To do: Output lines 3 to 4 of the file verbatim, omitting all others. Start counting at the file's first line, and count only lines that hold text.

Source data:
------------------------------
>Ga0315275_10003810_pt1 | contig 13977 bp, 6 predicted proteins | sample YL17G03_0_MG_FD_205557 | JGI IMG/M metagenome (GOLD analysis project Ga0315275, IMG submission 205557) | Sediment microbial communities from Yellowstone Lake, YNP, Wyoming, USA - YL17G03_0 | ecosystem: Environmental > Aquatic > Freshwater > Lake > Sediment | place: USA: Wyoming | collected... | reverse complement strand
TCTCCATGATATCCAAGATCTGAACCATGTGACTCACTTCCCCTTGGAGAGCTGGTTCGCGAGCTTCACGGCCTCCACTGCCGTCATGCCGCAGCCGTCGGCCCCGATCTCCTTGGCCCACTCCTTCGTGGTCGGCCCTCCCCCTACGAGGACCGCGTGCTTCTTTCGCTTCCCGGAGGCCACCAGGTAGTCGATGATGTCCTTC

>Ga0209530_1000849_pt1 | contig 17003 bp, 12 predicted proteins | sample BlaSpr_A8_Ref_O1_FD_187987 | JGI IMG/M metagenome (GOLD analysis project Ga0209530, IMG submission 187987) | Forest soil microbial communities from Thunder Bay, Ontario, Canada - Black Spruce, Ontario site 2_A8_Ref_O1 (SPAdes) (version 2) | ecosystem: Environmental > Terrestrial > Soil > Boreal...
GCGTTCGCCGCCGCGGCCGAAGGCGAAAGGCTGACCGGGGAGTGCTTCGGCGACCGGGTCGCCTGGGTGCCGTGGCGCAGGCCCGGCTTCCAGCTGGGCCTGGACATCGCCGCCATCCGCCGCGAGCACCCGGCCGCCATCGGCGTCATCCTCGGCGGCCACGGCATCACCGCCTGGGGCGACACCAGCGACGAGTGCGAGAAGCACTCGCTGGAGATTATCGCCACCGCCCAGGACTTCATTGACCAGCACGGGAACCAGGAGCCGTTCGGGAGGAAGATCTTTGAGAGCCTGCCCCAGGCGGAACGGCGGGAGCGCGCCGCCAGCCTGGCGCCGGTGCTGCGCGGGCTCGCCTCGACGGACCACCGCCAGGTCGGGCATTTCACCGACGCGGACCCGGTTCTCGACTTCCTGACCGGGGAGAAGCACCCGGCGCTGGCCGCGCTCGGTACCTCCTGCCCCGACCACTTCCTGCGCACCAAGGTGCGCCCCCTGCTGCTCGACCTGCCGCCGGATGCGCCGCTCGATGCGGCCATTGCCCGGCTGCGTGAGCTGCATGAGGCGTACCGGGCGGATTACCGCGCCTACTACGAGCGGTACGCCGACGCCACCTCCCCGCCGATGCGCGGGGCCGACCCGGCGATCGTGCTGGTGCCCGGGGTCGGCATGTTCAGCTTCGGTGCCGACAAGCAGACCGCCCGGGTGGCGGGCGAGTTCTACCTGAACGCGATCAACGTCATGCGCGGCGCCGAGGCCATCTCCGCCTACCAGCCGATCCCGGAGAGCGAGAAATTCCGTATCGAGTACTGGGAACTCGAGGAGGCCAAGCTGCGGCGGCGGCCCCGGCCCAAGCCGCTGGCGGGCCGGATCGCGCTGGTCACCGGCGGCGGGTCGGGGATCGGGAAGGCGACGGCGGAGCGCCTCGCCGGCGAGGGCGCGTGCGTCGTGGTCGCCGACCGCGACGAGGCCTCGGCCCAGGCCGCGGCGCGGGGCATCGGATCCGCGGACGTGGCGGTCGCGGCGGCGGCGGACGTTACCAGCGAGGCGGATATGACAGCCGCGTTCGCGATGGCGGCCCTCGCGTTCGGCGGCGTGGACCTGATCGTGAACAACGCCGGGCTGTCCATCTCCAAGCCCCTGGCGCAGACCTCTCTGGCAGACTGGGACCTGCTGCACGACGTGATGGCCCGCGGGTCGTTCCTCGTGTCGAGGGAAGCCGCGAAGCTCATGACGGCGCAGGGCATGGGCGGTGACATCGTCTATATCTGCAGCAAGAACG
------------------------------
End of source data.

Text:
>Ga0209530_1000849_pt1 | contig 17003 bp, 12 predicted proteins | sample BlaSpr_A8_Ref_O1_FD_187987 | JGI IMG/M metagenome (GOLD analysis project Ga0209530, IMG submission 187987) | Forest soil microbial communities from Thunder Bay, Ontario, Canada - Black Spruce, Ontario site 2_A8_Ref_O1 (SPAdes) (version 2) | ecosystem: Environmental > Terrestrial > Soil > Boreal...
GCGTTCGCCGCCGCGGCCGAAGGCGAAAGGCTGACCGGGGAGTGCTTCGGCGACCGGGTCGCCTGGGTGCCGTGGCGCAGGCCCGGCTTCCAGCTGGGCCTGGACATCGCCGCCATCCGCCGCGAGCACCCGGCCGCCATCGGCGTCATCCTCGGCGGCCACGGCATCACCGCCTGGGGCGACACCAGCGACGAGTGCGAGAAGCACTCGCTGGAGATTATCGCCACCGCCCAGGACTTCATTGACCAGCACGGGAACCAGGAGCCGTTCGGGAGGAAGATCTTTGAGAGCCTGCCCCAGGCGGAACGGCGGGAGCGCGCCGCCAGCCTGGCGCCGGTGCTGCGCGGGCTCGCCTCGACGGACCACCGCCAGGTCGGGCATTTCACCGACGCGGACCCGGTTCTCGACTTCCTGACCGGGGAGAAGCACCCGGCGCTGGCCGCGCTCGGTACCTCCTGCCCCGACCACTTCCTGCGCACCAAGGTGCGCCCCCTGCTGCTCGACCTGCCGCCGGATGCGCCGCTCGATGCGGCCATTGCCCGGCTGCGTGAGCTGCATGAGGCGTACCGGGCGGATTACCGCGCCTACTACGAGCGGTACGCCGACGCCACCTCCCCGCCGATGCGCGGGGCCGACCCGGCGATCGTGCTGGTGCCCGGGGTCGGCATGTTCAGCTTCGGTGCCGACAAGCAGACCGCCCGGGTGGCGGGCGAGTTCTACCTGAACGCGATCAACGTCATGCGCGGCGCCGAGGCCATCTCCGCCTACCAGCCGATCCCGGAGAGCGAGAAATTCCGTATCGAGTACTGGGAACTCGAGGAGGCCAAGCTGCGGCGGCGGCCCCGGCCCAAGCCGCTGGCGGGCCGGATCGCGCTGGTCACCGGCGGCGGGTCGGGGATCGGGAAGGCGACGGCGGAGCGCCTCGCCGGCGAGGGCGCGTGCGTCGTGGTCGCCGACCGCGACGAGGCCTCGGCCCAGGCCGCGGCGCGGGGCATCGGATCCGCGGACGTGGCGGTCGCGGCGGCGGCGGACGTTACCAGCGAGGCGGATATGACAGCCGCGTTCGCGATGGCGGCCCTCGCGTTCGGCGGCGTGGACCTGATCGTGAACAACGCCGGGCTGTCCATCTCCAAGCCCCTGGCGCAGACCTCTCTGGCAGACTGGGACCTGCTGCACGACGTGATGGCCCGCGGGTCGTTCCTCGTGTCGAGGGAAGCCGCGAAGCTCATGACGGCGCAGGGCATGGGCGGTGACATCGTCTATATCTGCAGCAAGAACG